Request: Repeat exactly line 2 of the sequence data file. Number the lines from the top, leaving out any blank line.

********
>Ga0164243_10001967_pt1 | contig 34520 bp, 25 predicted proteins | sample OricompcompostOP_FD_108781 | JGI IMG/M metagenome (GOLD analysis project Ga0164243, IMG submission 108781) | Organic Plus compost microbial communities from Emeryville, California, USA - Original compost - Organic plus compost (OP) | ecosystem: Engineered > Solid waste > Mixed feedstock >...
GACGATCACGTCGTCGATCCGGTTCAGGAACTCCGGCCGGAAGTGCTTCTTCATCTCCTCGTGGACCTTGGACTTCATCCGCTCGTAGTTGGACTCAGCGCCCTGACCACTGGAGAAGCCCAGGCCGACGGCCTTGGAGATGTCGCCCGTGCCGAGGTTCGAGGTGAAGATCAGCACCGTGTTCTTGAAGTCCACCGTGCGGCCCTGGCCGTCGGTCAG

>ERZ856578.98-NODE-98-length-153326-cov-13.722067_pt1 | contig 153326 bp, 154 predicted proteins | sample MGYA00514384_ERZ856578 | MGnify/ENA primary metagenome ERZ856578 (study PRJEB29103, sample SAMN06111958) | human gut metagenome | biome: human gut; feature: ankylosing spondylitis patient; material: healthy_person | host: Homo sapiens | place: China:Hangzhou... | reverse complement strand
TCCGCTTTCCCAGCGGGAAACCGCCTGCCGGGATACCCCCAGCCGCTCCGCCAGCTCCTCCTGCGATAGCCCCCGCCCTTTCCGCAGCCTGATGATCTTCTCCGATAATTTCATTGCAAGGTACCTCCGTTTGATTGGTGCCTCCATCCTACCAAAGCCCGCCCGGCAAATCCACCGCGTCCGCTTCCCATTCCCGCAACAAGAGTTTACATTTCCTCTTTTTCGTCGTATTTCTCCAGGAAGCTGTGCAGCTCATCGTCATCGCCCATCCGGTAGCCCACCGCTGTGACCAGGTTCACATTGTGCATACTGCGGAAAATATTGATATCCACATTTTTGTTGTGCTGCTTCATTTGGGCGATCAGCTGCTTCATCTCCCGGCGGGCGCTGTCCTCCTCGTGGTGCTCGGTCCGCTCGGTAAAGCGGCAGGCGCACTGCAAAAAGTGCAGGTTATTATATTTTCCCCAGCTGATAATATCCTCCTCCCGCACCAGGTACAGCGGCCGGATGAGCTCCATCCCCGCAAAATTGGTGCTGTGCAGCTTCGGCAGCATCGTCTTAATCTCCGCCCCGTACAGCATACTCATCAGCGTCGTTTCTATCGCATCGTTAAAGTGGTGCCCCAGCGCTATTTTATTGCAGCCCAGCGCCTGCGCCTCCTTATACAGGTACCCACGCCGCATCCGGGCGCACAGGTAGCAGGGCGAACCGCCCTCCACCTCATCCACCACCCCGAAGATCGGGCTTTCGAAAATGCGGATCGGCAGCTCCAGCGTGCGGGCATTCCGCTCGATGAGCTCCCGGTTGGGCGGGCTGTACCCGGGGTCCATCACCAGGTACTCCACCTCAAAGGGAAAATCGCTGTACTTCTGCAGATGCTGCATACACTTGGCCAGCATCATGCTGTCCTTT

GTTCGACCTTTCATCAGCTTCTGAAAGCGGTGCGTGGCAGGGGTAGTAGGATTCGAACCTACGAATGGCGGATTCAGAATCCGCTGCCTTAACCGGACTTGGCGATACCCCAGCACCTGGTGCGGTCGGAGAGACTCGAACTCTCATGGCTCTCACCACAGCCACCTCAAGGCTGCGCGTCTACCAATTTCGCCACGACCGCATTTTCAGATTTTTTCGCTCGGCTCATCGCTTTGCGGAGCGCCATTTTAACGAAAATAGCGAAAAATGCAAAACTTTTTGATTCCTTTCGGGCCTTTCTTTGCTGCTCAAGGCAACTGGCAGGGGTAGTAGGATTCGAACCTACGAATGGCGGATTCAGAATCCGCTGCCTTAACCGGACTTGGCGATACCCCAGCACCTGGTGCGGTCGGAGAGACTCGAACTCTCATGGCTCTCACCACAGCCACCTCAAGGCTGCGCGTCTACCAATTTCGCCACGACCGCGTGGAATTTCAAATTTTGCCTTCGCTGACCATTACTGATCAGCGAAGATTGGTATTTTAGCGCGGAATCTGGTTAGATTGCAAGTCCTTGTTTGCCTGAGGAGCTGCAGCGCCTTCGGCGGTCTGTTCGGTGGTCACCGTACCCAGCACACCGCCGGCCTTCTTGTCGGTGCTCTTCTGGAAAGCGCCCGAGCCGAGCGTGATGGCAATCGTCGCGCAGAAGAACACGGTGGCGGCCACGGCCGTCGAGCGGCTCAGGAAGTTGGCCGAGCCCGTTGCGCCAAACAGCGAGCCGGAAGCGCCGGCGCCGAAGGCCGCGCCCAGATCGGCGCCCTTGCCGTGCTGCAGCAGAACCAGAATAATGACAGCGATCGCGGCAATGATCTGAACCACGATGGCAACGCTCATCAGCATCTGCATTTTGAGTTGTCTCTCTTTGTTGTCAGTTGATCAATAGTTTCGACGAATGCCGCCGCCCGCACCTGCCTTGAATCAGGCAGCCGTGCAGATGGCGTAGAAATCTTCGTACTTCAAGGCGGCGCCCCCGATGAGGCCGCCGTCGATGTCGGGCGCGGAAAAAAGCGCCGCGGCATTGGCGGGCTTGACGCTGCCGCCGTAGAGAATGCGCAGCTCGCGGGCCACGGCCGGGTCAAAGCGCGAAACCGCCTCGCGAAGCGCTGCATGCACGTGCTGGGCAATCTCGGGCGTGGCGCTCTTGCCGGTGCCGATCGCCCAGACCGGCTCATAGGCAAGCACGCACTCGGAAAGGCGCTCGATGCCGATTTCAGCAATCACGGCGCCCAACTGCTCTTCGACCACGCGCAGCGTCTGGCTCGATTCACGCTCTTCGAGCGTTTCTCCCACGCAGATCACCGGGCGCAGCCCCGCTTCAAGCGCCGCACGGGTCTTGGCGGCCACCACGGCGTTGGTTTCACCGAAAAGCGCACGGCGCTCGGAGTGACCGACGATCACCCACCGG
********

GACGATCACGTCGTCGATCCGGTTCAGGAACTCCGGCCGGAAGTGCTTCTTCATCTCCTCGTGGACCTTGGACTTCATCCGCTCGTAGTTGGACTCAGCGCCCTGACCACTGGAGAAGCCCAGGCCGACGGCCTTGGAGATGTCGCCCGTGCCGAGGTTCGAGGTGAAGATCAGCACCGTGTTCTTGAAGTCCACCGTGCGGCCCTGGCCGTCGGTCAG